Steelworkers Union Applaud Ruling on Foreign Fax Paper Dumping

WASHINGTON— The federal government made a ruling on the fax paper case, which was introduced by the United Steelworkers.  Fax paper, which is imported from five countries, is being illegally dumped on the U.S. market, costing U.S. workers’ jobs.

That ruling from the Commerce Department on Jan. 8 comes as another section of that federal agency issued a preliminary ruling the same day saying Brazil is subsidizing its firms’ flat-rolled steel, too.

The two decisions are important because they show the continuing efforts by foreign firms, aided and backed by their national governments, to penetrate the U.S. market by shipping subsidized goods here, below cost. That costs U.S. firms their revenue and U.S. workers their jobs.

“Foreign dumping and subsidies have decimated the industry and cost too many breadwinners their jobs. Time and time again competitors have targeted our industry, but the USW continues to fight for every last job,” union President Leo Gerard said after the fax paper ruling. In the fax paper case, the subsidies from Australia, Brazil, China, Indonesia and Portugal ranged up to 222.46 percent, in the Australian case, the Commerce Department said.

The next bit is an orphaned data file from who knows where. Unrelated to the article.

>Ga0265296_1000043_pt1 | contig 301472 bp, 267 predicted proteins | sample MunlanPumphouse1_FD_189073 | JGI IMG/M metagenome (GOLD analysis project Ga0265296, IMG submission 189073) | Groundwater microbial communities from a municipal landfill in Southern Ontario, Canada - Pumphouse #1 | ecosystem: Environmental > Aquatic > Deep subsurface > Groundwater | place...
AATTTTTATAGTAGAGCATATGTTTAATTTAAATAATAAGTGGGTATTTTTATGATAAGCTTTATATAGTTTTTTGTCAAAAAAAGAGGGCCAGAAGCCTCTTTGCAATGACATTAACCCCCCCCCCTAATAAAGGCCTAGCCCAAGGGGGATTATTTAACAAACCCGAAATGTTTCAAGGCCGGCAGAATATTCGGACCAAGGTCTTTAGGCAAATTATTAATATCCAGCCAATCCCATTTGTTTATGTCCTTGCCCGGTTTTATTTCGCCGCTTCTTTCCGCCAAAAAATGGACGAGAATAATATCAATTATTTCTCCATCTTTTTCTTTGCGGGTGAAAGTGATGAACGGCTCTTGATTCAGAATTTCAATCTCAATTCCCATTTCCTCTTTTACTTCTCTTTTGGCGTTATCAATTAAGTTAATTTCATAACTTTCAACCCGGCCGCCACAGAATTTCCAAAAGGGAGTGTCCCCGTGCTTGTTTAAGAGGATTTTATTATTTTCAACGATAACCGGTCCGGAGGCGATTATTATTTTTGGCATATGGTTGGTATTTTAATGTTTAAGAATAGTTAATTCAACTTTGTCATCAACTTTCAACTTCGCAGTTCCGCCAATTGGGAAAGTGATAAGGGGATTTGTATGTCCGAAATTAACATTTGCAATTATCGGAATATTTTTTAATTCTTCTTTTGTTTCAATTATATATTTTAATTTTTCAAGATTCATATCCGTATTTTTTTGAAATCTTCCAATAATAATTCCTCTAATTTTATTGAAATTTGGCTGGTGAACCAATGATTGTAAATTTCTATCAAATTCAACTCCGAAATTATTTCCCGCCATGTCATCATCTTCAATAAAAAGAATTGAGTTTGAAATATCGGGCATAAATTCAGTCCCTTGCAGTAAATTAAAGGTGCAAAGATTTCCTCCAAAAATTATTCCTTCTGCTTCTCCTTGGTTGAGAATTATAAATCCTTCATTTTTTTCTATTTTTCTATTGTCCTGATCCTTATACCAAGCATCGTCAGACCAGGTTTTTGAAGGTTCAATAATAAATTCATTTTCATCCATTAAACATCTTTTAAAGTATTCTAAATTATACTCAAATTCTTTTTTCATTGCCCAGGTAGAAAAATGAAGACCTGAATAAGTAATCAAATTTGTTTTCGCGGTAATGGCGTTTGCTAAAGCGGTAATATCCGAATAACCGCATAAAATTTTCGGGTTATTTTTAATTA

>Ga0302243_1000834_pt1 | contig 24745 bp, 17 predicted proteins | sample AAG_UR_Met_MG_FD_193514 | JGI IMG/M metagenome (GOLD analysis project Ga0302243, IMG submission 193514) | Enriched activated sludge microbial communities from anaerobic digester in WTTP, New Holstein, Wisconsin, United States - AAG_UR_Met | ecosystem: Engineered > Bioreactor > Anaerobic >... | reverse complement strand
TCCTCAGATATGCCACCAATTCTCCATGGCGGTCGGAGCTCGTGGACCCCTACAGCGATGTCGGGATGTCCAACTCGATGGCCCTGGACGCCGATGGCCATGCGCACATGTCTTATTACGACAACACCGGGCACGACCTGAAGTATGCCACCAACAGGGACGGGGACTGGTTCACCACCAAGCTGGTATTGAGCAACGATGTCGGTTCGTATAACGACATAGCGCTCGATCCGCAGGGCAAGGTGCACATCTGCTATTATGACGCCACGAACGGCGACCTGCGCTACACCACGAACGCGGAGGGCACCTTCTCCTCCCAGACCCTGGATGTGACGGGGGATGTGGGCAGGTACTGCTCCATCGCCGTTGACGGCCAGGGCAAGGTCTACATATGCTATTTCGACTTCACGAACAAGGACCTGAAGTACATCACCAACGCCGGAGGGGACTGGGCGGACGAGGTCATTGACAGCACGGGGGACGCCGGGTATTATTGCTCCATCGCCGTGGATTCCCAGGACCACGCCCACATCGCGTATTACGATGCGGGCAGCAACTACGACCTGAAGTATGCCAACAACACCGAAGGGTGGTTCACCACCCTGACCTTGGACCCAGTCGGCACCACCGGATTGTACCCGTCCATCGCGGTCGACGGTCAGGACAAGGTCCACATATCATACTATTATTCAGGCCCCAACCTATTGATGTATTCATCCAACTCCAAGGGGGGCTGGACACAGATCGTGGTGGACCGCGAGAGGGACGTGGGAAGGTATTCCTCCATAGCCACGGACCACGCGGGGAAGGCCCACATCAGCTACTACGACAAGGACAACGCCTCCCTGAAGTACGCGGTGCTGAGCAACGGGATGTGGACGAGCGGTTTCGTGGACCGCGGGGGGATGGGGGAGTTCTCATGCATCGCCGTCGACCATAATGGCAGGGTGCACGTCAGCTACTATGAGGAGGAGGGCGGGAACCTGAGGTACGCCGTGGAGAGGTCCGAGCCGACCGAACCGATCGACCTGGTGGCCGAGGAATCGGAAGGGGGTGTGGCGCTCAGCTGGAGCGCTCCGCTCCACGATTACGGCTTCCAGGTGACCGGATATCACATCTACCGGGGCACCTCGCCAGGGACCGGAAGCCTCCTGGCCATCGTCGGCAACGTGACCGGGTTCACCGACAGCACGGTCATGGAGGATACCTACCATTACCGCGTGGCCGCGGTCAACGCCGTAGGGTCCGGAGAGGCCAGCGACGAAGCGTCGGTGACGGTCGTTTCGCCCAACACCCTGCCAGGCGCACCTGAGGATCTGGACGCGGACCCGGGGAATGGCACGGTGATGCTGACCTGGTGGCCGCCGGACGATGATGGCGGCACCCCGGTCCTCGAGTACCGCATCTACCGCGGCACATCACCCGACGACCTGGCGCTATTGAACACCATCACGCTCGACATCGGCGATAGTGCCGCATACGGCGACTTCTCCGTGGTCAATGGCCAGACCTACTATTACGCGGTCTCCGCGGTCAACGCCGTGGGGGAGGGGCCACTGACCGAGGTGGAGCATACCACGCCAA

The Steelworkers, joined by paper companies in Illinois, South Carolina, Pennsylvania and New York, brought the fax paper case. USW brought the flat-rolled steel case, too, and drew support from several lawmakers, of both parties, for its analysis of those imports.

The latest Commerce Department figures for 2014 show Chinese fax paper imports almost tripled, to 62,400 tons, compared to 2012. They doubled, to 230,000 tons, from Indonesia, rose by 60 percent from Australia and Brazil and rose 16,000 tons from Portugal.

“Since 2000, more than 126 paper mills have closed and approximately 223,000 good-paying industry jobs have gone away, including 3,800 jobs in Minnesota alone,” Rep. Richard Nolan, DFL-Minn. testified. “In Minnesota we have seen, in just the last few years, paper mill closings in Brainerd and Sartell, as well as hundreds of layoffs in Cloquet, International Falls and Duluth.”

“Trade policy must do a far better job on enforcement, tackling barriers to U.S. exports, combating dumping of products into our market and dismantling massive foreign government subsidies,” Nolan concluded.

Source: PAI